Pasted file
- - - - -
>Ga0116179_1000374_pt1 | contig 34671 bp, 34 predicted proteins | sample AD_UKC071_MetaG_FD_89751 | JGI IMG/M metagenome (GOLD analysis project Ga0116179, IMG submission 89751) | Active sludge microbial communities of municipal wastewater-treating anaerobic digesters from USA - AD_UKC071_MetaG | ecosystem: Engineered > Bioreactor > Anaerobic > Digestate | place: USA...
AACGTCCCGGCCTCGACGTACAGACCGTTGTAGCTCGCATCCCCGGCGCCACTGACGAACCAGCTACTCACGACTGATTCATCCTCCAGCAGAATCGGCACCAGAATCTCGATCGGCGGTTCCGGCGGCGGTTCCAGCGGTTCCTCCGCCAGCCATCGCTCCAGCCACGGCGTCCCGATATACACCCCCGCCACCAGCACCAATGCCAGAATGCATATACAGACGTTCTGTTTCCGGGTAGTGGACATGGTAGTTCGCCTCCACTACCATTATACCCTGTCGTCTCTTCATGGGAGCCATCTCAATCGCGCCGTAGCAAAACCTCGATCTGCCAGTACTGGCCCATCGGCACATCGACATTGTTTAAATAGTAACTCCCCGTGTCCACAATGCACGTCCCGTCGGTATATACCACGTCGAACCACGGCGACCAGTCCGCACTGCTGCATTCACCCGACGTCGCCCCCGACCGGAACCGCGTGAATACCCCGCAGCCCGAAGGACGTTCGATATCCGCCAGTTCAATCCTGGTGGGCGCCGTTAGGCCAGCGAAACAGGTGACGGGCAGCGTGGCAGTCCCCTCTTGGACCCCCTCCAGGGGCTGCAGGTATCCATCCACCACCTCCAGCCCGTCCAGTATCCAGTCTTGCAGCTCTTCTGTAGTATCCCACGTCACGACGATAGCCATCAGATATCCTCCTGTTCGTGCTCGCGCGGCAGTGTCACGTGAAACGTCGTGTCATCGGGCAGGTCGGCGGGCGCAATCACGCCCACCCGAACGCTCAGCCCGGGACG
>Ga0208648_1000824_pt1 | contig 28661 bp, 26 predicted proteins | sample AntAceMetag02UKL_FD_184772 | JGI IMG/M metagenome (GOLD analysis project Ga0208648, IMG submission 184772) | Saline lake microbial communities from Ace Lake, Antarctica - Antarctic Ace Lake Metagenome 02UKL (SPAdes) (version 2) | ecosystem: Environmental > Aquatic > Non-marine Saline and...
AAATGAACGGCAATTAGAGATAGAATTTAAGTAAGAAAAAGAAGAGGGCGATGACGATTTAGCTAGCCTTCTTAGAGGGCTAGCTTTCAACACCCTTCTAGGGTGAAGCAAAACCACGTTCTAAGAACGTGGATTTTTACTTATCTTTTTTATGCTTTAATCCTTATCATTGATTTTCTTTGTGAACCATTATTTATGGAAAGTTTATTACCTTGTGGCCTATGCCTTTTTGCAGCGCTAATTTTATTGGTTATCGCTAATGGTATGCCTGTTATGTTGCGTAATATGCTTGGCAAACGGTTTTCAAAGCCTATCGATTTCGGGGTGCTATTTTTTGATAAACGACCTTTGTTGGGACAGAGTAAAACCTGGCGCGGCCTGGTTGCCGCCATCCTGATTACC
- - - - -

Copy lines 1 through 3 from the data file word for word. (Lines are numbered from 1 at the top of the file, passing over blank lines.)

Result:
>Ga0116179_1000374_pt1 | contig 34671 bp, 34 predicted proteins | sample AD_UKC071_MetaG_FD_89751 | JGI IMG/M metagenome (GOLD analysis project Ga0116179, IMG submission 89751) | Active sludge microbial communities of municipal wastewater-treating anaerobic digesters from USA - AD_UKC071_MetaG | ecosystem: Engineered > Bioreactor > Anaerobic > Digestate | place: USA...
AACGTCCCGGCCTCGACGTACAGACCGTTGTAGCTCGCATCCCCGGCGCCACTGACGAACCAGCTACTCACGACTGATTCATCCTCCAGCAGAATCGGCACCAGAATCTCGATCGGCGGTTCCGGCGGCGGTTCCAGCGGTTCCTCCGCCAGCCATCGCTCCAGCCACGGCGTCCCGATATACACCCCCGCCACCAGCACCAATGCCAGAATGCATATACAGACGTTCTGTTTCCGGGTAGTGGACATGGTAGTTCGCCTCCACTACCATTATACCCTGTCGTCTCTTCATGGGAGCCATCTCAATCGCGCCGTAGCAAAACCTCGATCTGCCAGTACTGGCCCATCGGCACATCGACATTGTTTAAATAGTAACTCCCCGTGTCCACAATGCACGTCCCGTCGGTATATACCACGTCGAACCACGGCGACCAGTCCGCACTGCTGCATTCACCCGACGTCGCCCCCGACCGGAACCGCGTGAATACCCCGCAGCCCGAAGGACGTTCGATATCCGCCAGTTCAATCCTGGTGGGCGCCGTTAGGCCAGCGAAACAGGTGACGGGCAGCGTGGCAGTCCCCTCTTGGACCCCCTCCAGGGGCTGCAGGTATCCATCCACCACCTCCAGCCCGTCCAGTATCCAGTCTTGCAGCTCTTCTGTAGTATCCCACGTCACGACGATAGCCATCAGATATCCTCCTGTTCGTGCTCGCGCGGCAGTGTCACGTGAAACGTCGTGTCATCGGGCAGGTCGGCGGGCGCAATCACGCCCACCCGAACGCTCAGCCCGGGACG
>Ga0208648_1000824_pt1 | contig 28661 bp, 26 predicted proteins | sample AntAceMetag02UKL_FD_184772 | JGI IMG/M metagenome (GOLD analysis project Ga0208648, IMG submission 184772) | Saline lake microbial communities from Ace Lake, Antarctica - Antarctic Ace Lake Metagenome 02UKL (SPAdes) (version 2) | ecosystem: Environmental > Aquatic > Non-marine Saline and...